The Genesis of Forgiveness, the Rebirth of Trust

How do we rebuild trust when it is gone?

We know that words have no value when it comes to reestablishing our partner’s trust.

We hear, “Talk is cheap” “Actions speak louder than words,” “I simply don’t believe you.”

So, how may we rebuild their faith in us? Can we be forgiven?

Towards rebuilding trust, look at what we might call a “Staircase to Forgiveness.” The higher up we go the more your partner’s faith and trust may be, might be restored.

The Staircase to Forgiveness:

  • “I’m sorry” has a negative value when your goal is rebuilding Trust that has been broken, or shattered. Nobody has believed our, “I’m sorry” since childhood. So why say it?
  • “I apologize” – heads us in a positive direction. However, our partner still is not sure what it is we are apologizing for.
  • “I apologize for – not taking care of the back yard.” This second step lets our partner know what it is we are apologizing for. However, it doesn’t yet include
  • “I apologize for – not taking care of the back yard. Please forgive me.” This third step is the first step that reaches out to, and involves our partner. We invite them to forgive us. Note that they are not obligated to do this. Forgiveness may come later on. Forgiveness is not automatically granted just because you asked for it. However, it is the right thing to say at his point.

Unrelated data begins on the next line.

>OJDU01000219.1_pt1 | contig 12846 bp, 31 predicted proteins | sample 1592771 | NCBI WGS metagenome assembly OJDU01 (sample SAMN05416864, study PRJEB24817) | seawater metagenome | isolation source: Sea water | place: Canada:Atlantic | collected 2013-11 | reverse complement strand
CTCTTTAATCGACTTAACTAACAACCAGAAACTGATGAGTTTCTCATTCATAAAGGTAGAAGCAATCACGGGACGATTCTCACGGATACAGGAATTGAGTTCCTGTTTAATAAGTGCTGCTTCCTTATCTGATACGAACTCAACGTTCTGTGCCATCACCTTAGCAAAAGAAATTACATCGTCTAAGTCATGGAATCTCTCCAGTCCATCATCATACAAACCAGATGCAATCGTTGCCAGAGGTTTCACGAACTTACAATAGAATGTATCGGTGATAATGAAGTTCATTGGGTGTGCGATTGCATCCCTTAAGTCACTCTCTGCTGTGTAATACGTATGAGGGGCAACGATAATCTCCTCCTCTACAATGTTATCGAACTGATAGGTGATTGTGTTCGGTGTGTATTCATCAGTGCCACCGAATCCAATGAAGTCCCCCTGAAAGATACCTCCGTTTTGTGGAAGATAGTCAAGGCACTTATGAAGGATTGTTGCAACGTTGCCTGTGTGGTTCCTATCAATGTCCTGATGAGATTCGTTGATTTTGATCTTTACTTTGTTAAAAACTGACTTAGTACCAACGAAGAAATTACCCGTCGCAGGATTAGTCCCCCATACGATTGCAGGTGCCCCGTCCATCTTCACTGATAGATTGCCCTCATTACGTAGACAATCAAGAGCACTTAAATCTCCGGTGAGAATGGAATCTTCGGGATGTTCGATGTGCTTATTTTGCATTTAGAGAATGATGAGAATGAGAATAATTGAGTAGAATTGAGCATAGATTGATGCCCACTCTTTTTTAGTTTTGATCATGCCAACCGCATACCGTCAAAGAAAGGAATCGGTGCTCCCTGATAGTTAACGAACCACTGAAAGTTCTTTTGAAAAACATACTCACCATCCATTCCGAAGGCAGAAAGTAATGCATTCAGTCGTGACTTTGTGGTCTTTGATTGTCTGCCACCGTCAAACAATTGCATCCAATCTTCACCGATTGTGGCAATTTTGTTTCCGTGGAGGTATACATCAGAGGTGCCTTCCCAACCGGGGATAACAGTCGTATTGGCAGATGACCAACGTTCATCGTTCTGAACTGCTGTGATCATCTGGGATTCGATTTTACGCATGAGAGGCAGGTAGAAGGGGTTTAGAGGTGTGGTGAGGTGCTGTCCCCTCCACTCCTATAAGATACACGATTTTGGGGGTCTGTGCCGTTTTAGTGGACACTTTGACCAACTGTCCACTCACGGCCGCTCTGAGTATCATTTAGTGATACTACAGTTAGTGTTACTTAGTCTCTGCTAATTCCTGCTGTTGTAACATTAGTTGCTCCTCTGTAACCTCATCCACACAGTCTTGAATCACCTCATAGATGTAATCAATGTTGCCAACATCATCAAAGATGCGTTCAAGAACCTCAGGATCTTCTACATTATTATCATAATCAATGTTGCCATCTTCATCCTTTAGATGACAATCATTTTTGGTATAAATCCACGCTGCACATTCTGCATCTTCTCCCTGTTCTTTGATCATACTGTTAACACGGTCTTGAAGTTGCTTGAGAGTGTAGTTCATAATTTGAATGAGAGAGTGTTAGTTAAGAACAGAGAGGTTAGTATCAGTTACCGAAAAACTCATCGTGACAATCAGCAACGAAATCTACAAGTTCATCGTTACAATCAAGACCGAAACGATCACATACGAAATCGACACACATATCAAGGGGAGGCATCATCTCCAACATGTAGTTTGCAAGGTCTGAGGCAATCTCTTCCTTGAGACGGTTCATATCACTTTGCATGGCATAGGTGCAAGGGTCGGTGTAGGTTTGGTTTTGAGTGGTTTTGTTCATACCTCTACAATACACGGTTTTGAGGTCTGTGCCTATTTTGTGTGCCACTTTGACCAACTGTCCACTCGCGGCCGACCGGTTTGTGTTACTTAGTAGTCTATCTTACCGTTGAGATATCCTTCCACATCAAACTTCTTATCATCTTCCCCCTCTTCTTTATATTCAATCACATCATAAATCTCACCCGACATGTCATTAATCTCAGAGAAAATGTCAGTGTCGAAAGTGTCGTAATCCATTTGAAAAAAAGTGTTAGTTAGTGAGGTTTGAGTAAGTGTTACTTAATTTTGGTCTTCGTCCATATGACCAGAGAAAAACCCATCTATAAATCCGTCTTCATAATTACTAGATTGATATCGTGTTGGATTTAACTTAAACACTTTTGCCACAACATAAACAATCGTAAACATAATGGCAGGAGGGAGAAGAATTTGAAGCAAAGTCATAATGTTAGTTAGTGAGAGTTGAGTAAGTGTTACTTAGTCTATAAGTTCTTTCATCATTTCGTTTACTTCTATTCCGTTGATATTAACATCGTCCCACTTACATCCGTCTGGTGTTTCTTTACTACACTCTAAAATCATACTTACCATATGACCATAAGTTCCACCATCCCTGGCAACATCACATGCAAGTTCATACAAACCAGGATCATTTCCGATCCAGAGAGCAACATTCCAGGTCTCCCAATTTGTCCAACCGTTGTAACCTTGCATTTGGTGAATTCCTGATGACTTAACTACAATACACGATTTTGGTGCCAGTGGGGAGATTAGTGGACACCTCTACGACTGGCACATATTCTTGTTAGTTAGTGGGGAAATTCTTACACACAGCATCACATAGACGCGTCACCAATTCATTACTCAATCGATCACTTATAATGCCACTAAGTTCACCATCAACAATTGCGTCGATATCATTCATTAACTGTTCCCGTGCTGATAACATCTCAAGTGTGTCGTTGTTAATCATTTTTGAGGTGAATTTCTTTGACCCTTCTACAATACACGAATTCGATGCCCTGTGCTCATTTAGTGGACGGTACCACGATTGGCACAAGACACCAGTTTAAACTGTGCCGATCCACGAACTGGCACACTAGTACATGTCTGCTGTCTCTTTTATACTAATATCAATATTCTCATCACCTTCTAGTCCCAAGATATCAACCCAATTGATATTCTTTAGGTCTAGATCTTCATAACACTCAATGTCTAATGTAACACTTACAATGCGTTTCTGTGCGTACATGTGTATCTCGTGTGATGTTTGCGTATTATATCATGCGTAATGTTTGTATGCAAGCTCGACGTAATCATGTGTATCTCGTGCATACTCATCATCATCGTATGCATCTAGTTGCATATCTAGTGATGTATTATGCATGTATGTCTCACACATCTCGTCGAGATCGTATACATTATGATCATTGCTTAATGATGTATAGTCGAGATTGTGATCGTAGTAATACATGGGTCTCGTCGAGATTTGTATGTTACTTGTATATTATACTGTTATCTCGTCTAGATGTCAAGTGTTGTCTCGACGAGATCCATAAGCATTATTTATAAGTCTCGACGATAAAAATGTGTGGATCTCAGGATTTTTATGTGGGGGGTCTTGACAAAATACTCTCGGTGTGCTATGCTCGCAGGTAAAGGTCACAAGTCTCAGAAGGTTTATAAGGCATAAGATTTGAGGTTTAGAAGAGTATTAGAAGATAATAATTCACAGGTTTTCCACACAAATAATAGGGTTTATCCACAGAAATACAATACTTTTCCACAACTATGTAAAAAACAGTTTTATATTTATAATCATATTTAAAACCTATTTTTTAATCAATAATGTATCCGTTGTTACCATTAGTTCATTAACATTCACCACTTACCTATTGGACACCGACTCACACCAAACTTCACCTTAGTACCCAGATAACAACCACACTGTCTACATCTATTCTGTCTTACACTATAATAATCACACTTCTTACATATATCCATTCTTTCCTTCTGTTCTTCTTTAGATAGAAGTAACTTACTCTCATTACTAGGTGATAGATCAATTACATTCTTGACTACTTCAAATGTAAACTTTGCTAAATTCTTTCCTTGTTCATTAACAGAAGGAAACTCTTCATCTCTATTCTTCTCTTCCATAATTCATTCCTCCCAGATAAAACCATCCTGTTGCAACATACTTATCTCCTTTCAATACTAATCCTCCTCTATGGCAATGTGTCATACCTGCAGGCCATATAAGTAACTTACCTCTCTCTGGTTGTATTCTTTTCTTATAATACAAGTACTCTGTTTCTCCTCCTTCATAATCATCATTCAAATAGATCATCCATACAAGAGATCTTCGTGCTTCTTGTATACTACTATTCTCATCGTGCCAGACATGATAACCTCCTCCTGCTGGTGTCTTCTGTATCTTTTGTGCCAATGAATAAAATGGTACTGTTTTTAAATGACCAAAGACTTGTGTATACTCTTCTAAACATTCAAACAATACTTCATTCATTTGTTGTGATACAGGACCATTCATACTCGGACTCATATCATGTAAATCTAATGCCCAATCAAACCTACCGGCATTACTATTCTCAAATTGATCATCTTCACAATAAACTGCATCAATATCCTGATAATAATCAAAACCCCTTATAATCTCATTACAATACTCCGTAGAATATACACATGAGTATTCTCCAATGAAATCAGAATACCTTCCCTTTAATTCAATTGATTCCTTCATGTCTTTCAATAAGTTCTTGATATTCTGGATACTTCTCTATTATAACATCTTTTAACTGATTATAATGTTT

• “I apologize for – not taking care of the back yard. Please forgive me. I promise to do it.” This fourth step is your first step towards healing a trust that has been broken. You have now given your Word, promised future Actions from which your trustworthiness may be re-assessed by your partner.
  • “I apologize for not taking care of the back yard. Please forgive me. I promise to do it by the end of this week.” Adding a timeline adds power. “by the end of this week,” is essentially a second promise to your partner. When you fulfill both promises “by the end of this week” you’ve demonstrated new trustworthiness. After you’ve fulfilled your promises – they may begin to see you as worthy of their trust once more.
  • “I apologize for not taking care of the back yard. Please forgive me. I promise to do it by the end of this week. I ask for your support. Would you please get together with me so we can plan a backyard that works for both of us?” This is the most inviting seventh step, inviting Partnership Adding a timeline, you’ve made two promises, asked for forgiveness, asked for their support and invited your partner to work with you to build the “backyard” that would please them, too.

Inquiry complete: we can imagine that the higher you rise on this “Staircase to Forgiveness” The more likely your partner will believe you, trust you, and forgive you so the two of you can move on.